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Posted: January 5, 2013  

Athletics: 5 Offseason Questions for Runners

By Paul Johnson

Paul is the founder of which provides tips and product reviews for cold weather runners and focusing on compression gear.

It is a new year, and a new race season. Winter can actually be a challenge for runners and athletes on many levels, as there are usually no races scheduled for several more months, and it takes discipline to keep focus in your training plan.

This time of year can actually be crucial of your racing season, as it affords the opportunity to rehab from last year's injuries, build a more balanced physical conditioning, and get yourself started in the right mental state for a productive and successful summer and fall race season.

What should you be thinking about as you get your new training year off on the right foot? There are a few steps to take and questions to ask yourself as you really get serious about the upcoming season. Focusing some good, quality time on answering these questions will give you a compass for your entire running year.

How Do You Feel About Last Season ? Start by looking backward. Look at the last racing season, at everything from your training plan, to your race performance, to the races themselves and distances you ran. Do you feel good about last season and want to repeat it? Did you do pretty well but want to build on it? Or are there things you didn't like and are ready to move in a different direction. Knowing the answer to these questions will help have a compass and help you understand what you really want running to do for you this year.

How Do You Feel Physically? High-end athletes from NFL football players to Olympic athletes get past their peak competition, and then focus on taking care of themselves. You should do the same. After the season, listen to your body and understand what you can do to mitigate any festering issues or solve any lingering ones. If your muscles feel tight and stiff, focus on stretching. If you have a joint or ligament issue, spend some time doctoring it. In some cases, you may want to set a regular date with a therapist or masseuse, or even visit a sports physician. Starting your new year with a clean injury slate is extremely important.

Do I Like My Training Style? Looking at the way you train is almost as important as looking at the training plan itself. Now is a great time to make any adjustments to the way you train. You may find that it is time to transition from being a solo runner to a group runner, and beginning a group running plan now, well before races begin. Or you may decide that you have not been scientific enough in your past training, and this is the year to have a more regimented training plan or use a heart-rate monitor.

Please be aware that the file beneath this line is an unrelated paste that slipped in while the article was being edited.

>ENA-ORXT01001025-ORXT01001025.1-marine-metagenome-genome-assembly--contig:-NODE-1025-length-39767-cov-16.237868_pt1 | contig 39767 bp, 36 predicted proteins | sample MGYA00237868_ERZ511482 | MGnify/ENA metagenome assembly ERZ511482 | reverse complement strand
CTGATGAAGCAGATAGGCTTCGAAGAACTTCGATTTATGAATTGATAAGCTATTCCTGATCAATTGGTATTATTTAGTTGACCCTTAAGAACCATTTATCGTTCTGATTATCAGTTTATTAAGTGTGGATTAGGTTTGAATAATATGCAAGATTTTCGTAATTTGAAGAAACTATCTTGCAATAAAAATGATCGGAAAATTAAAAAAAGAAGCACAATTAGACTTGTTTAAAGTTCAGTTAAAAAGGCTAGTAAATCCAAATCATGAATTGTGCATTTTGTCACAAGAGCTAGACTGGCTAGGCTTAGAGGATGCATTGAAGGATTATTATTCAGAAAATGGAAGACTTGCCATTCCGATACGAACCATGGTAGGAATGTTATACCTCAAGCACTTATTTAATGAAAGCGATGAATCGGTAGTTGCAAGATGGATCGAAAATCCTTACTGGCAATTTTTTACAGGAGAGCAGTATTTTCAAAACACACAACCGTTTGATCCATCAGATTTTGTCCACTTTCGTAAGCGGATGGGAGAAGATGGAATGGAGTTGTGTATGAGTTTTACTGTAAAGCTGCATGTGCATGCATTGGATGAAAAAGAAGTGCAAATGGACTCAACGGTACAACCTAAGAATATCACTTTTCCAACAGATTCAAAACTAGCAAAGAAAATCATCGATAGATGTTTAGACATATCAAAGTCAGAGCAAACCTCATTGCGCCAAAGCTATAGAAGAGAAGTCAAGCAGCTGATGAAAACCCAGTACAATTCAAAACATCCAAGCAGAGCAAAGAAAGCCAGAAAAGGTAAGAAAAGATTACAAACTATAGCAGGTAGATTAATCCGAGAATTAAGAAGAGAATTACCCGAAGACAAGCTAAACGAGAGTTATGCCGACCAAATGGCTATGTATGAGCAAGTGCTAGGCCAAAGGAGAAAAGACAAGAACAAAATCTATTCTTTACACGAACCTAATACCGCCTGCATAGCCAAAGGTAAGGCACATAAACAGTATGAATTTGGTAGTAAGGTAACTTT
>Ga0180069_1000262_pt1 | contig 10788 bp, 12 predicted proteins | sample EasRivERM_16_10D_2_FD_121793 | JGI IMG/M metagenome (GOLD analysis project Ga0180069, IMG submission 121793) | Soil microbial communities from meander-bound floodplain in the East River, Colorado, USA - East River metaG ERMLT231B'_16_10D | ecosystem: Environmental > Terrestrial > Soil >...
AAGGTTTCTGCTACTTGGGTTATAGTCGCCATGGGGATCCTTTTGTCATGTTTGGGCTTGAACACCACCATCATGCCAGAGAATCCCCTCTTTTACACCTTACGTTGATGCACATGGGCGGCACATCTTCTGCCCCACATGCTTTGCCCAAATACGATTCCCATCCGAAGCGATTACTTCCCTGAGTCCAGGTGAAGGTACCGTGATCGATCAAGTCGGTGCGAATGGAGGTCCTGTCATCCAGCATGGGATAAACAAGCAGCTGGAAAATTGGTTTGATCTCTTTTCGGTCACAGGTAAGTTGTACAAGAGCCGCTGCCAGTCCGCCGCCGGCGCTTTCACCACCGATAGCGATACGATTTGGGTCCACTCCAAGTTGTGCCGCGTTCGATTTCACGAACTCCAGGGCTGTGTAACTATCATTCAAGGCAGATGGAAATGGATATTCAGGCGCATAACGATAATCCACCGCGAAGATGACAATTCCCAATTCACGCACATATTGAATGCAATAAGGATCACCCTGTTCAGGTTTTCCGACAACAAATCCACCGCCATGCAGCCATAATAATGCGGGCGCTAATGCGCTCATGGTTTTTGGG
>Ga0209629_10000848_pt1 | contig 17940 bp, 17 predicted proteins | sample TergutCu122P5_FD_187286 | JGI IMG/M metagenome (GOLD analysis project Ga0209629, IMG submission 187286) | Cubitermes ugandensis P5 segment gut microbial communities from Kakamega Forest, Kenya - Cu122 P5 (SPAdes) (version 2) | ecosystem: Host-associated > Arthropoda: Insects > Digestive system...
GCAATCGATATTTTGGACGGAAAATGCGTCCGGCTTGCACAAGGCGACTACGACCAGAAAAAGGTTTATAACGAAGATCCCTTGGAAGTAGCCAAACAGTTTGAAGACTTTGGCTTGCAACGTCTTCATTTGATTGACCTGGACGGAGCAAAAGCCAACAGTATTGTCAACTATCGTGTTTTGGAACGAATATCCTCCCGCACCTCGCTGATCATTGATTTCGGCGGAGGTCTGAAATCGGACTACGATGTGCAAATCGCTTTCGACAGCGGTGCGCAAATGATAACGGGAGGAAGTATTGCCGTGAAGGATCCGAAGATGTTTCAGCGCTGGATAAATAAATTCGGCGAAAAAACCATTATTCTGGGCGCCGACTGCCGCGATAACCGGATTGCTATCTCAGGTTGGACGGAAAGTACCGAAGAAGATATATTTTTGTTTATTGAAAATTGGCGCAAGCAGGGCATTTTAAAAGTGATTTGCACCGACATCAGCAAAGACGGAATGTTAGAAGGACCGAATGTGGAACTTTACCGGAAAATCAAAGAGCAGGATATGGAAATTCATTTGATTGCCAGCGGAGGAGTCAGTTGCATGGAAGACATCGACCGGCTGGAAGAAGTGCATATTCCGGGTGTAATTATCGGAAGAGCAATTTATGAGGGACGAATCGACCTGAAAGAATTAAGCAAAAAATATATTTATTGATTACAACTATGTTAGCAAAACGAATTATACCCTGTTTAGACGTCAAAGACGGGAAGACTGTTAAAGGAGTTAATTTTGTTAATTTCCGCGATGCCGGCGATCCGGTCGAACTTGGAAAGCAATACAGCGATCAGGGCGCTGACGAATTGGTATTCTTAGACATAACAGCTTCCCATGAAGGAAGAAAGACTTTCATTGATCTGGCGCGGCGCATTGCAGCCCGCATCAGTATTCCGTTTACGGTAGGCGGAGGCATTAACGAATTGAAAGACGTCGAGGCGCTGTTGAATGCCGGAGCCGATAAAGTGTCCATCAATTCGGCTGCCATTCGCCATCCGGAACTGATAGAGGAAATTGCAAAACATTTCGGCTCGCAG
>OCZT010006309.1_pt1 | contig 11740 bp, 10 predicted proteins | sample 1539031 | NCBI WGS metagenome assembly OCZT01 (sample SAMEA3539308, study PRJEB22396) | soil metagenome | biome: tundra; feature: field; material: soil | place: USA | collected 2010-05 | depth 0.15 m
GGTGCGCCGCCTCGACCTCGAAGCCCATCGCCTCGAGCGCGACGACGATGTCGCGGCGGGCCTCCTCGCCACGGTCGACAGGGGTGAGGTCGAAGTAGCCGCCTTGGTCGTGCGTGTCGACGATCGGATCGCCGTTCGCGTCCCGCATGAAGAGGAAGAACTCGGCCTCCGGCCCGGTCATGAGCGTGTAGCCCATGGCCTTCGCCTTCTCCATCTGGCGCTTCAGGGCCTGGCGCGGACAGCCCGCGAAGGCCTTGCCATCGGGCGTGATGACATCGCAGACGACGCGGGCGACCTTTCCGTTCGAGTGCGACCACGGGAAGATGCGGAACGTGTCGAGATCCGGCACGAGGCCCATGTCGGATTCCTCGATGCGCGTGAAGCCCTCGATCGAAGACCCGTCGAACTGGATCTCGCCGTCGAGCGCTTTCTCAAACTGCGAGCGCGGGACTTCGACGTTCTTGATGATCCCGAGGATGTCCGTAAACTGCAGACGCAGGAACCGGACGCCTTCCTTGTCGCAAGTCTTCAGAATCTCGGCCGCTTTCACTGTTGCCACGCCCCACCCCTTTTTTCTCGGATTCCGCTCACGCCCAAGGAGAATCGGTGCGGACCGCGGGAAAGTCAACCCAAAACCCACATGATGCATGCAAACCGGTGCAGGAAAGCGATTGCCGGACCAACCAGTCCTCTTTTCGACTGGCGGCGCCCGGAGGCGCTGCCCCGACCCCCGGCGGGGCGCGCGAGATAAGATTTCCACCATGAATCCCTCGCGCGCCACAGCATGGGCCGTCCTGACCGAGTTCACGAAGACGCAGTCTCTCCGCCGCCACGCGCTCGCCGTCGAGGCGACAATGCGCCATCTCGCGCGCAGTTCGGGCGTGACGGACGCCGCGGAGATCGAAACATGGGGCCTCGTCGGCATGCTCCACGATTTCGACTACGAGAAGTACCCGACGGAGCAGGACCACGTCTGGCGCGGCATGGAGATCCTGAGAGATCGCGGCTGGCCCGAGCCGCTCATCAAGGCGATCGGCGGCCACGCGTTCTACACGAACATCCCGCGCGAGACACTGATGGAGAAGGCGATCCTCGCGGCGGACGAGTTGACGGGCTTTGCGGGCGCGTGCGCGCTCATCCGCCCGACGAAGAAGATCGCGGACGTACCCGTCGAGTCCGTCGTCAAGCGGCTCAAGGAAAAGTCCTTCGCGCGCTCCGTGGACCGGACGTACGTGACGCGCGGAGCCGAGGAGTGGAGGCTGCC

What Do I Want to Accomplish Next Year? After assessing your past year as well as your current physical status, it is a great time to go ahead and set goals for the upcoming season. Perhaps you were a 5K runner and this is your year to do a marathon. Perhaps you love road running but want to try hitting the trail races. Or maybe this is the year to get your 10K time down to below 45 minutes. Whatever the goal is, set one (or more). Being goal-driven will give purpose to your training plan.

What Is My “A-Race” (or Races)? Now that you know what you want to accomplish and have some goals, lock in the race that is going to headline your season. For many, it is a milestone race of sorts – a first 5K or a popular local marathon. For others, it may be choosing a destination race that gets you and your family to a great new venue. Whatever it is, lock it in an circle the date. Then, you can work backward on setting up a great training plan.

Answering the questions above doesn't guarantee a successful running season, but does get you started in the right way. Once you have thought about and planned the upcoming year, focus your energy on creating a strong base and then gradually increasing the intensity. By the time you get to the end of the year, you will be grateful for the direction that your planning gave to your running season, and ready to repeat the exercise next winter.

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